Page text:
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Homemade Marshmallows: Recipes & Tips (Part 1)


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I've used silicon dome molds for marshmallows and they've worked very well if sprayed with non-stick spray. However, the one you linked to seems a little silly to me. Seems like it would be easier and faster just to pipe out ropes and cut to size.

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Thanks for the link! They have some great flavour ideas. It makes me want to run into the kitchen and start experimenting!  :biggrin:

If you do start experimenting, can you start with the caramel???!!! And let us know!! They do look fantastic...

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As you can see in the picture I used my muffin scoop which is egg shaped to form the depressions in the cornstarch.  Once the hot syrup was incorporated and I could see some thickening in the mixture, I scooped out marshmallow into the cornstarch molds, then topped with a bit more cornstarch. 

After they have sat for a couple of hours I'll dip them in some tempered dark chocolate. 

Kerry,

You mentioned using egg whites, so you used a different recipe than nightscotsman's, is this correct? Also, in order to scoop the marshmallow into your cornstarch molds, you stopped whipping before the mixture was cool/firm? I'm wanting to attempt a similar method of molding and I was wondering how this affected the actual setting up of the marshmallows. They look great chocolate dipped, so I assume they were fine (firm enough) to dip. Please elaborate on your recipe and the process.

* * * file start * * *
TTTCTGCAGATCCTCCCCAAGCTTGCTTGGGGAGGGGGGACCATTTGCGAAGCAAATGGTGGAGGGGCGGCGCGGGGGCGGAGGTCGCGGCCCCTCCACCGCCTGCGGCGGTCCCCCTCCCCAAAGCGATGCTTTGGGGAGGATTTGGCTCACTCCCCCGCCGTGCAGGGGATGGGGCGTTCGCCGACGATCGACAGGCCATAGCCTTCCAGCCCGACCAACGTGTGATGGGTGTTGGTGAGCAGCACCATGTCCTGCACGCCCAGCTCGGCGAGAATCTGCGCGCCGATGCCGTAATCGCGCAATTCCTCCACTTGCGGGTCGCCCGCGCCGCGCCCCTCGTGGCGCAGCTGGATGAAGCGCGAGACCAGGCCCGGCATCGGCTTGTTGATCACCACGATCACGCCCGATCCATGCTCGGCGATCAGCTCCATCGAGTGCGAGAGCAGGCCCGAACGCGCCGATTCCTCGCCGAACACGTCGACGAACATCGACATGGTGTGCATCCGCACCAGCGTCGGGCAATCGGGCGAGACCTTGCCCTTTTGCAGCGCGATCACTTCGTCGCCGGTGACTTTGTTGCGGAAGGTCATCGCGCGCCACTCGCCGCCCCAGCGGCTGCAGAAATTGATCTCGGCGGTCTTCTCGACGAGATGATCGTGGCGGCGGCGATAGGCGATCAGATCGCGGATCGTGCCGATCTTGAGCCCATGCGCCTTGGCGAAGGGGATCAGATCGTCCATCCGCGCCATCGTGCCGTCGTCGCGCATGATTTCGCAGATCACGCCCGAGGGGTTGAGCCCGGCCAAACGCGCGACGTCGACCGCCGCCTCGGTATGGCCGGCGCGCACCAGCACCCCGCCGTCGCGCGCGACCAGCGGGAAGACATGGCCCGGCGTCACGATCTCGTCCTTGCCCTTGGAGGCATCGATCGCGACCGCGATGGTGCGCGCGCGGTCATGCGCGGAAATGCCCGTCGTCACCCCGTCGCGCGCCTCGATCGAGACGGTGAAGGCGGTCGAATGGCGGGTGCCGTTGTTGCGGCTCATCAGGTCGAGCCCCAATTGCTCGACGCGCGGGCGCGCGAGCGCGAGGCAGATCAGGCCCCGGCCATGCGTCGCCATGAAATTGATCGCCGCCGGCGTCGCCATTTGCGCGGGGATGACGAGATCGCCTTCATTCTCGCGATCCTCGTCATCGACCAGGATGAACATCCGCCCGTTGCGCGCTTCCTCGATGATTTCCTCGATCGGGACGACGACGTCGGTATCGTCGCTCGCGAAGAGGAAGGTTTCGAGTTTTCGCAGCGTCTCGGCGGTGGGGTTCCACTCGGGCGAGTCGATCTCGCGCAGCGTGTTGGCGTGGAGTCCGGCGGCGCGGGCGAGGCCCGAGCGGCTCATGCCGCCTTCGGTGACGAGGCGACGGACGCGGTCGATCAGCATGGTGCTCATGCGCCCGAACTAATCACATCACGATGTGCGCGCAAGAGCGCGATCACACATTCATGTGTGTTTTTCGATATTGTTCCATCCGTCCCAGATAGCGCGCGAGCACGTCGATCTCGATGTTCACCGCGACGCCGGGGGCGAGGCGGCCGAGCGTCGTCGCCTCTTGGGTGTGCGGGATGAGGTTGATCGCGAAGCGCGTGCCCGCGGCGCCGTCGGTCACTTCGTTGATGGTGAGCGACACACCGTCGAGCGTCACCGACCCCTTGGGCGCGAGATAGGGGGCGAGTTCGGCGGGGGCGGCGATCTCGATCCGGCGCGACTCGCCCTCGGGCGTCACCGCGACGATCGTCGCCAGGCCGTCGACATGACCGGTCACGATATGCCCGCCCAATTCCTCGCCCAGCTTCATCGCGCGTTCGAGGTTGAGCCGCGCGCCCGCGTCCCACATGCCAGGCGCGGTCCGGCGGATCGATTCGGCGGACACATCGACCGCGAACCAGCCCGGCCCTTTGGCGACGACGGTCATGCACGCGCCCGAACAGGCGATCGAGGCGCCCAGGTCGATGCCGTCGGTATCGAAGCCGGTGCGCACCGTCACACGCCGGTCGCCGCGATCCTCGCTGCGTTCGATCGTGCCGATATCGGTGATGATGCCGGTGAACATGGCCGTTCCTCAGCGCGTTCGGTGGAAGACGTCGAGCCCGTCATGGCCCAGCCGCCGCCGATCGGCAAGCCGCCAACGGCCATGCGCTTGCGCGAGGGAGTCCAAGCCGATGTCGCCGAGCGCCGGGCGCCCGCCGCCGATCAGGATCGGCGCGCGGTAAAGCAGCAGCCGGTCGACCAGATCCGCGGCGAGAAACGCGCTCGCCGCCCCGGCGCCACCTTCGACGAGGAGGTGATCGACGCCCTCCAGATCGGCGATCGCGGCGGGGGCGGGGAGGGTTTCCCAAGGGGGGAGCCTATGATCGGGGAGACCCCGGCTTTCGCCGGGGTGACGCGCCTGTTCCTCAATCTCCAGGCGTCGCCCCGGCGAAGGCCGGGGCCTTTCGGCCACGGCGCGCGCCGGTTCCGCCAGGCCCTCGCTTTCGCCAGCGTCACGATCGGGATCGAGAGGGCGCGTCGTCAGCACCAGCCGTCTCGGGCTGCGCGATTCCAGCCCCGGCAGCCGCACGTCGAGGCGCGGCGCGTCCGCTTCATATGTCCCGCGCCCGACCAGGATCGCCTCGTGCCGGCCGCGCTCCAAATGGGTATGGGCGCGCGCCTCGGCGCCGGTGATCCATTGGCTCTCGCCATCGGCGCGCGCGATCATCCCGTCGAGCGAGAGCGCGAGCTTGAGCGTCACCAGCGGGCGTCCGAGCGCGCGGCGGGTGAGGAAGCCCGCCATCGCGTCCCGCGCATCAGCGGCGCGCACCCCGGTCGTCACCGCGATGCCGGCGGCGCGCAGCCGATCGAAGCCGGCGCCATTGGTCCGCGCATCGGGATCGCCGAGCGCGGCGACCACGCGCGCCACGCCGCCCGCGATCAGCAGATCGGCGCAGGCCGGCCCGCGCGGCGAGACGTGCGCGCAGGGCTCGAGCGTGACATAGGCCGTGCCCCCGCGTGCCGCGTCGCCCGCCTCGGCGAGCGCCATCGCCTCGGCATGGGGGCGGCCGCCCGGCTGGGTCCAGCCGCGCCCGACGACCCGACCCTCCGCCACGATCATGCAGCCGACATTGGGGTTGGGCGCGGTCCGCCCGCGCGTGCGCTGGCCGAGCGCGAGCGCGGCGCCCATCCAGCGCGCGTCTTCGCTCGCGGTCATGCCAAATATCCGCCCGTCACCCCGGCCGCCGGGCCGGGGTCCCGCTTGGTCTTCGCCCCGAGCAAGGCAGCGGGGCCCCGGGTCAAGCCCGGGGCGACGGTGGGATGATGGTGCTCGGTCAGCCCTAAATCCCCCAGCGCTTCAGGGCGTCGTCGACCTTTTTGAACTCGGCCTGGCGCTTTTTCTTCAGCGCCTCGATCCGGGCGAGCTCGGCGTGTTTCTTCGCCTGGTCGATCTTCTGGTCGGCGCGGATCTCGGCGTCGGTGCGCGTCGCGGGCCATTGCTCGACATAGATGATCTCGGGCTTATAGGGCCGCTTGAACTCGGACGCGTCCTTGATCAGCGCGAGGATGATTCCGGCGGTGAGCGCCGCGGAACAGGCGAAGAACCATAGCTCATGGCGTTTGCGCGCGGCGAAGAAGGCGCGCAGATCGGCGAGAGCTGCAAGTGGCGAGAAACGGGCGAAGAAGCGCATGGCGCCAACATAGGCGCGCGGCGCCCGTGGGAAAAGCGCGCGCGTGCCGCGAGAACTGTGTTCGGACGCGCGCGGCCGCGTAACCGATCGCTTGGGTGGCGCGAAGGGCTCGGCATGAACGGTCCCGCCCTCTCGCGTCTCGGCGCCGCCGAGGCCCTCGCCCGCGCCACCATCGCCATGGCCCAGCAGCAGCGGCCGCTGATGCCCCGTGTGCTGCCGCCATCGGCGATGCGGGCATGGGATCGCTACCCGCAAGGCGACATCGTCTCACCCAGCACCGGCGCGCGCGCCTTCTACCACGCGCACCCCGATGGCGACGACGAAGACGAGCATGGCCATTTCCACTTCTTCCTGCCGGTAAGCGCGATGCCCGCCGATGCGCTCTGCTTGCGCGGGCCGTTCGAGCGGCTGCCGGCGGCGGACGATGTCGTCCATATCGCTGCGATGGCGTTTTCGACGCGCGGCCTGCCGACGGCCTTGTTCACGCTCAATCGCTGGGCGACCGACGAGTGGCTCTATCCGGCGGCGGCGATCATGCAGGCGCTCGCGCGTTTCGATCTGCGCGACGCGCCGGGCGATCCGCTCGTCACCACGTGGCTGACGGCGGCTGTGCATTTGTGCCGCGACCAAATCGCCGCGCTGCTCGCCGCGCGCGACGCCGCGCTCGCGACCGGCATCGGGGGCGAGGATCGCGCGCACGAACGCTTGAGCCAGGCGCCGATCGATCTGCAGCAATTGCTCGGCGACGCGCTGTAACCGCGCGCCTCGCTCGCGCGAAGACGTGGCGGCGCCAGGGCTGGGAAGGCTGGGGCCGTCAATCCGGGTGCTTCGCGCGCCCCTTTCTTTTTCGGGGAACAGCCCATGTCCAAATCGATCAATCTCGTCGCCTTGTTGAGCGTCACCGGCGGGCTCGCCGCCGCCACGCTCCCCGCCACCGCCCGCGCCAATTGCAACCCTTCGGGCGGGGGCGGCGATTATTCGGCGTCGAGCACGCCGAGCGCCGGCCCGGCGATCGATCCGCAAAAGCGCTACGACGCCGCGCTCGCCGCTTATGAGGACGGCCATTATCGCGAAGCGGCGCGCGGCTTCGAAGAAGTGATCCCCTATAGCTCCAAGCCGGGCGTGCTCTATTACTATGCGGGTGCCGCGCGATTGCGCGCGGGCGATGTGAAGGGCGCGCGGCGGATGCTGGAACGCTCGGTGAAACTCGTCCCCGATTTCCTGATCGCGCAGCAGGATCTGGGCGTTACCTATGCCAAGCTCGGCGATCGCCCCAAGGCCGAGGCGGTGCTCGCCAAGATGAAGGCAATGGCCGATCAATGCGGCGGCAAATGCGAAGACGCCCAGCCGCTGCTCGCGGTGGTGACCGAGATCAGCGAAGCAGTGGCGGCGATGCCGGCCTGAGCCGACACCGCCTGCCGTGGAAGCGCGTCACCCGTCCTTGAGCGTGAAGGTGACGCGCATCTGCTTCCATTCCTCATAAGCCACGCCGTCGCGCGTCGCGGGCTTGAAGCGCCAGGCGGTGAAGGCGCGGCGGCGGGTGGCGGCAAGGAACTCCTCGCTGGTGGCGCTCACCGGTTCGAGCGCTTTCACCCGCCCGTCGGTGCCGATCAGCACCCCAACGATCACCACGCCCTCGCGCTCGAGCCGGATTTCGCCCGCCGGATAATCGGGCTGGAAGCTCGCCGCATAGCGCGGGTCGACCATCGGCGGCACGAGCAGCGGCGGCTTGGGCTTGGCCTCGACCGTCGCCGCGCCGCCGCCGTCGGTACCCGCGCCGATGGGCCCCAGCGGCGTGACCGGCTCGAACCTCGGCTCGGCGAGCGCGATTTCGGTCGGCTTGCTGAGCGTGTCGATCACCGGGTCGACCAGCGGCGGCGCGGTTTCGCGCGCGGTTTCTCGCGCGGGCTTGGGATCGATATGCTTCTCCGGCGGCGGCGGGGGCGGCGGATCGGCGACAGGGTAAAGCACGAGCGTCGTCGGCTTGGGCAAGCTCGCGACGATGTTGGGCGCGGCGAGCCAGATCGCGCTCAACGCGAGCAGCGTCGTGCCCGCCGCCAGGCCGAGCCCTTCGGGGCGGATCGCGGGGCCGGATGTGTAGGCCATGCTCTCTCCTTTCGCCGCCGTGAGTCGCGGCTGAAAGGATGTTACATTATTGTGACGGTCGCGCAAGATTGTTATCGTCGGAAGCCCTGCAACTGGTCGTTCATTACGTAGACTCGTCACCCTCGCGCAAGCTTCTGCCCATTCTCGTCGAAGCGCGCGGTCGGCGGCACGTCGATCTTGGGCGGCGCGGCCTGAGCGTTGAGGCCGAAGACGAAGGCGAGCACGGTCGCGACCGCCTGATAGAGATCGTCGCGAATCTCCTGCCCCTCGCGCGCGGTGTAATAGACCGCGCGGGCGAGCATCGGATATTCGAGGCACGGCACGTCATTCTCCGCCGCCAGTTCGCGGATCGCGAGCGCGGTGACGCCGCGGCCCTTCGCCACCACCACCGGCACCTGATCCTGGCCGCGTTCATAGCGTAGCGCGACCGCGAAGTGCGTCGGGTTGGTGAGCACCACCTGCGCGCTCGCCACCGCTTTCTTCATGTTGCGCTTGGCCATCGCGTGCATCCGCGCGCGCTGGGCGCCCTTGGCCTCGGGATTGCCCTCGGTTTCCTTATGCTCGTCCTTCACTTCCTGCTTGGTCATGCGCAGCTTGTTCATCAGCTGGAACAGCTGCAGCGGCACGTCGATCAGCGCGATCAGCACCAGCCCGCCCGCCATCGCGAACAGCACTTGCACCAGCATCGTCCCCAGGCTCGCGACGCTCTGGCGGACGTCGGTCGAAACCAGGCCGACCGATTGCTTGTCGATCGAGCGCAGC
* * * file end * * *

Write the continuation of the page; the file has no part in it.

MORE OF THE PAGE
Thanks also for the photos!

Regards,

Alana

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Kerry,

You mentioned using egg whites, so you used a different recipe than nightscotsman's, is this correct? Also, in order to scoop the marshmallow into your cornstarch molds, you stopped whipping before the mixture was cool/firm? I'm wanting to attempt a similar method of molding and I was wondering how this affected the actual setting up of the marshmallows. They look great chocolate dipped, so I assume they were fine (firm enough) to dip. Please elaborate on your recipe and the process.

Thanks also for the photos!

Regards,

Alana

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making marshmallows gelatin free thought...

I have a packet of universal pectin staring at me.  Has anyone tried pectiin in making marshmallows?

I haven't ... but I just got a case of unflavoured, non-animal, non-fish based jello in. It's on my to-do list to try them again using this stuff. I had no luck with agar - but a fish based gelatin worked. I'll report back if it works.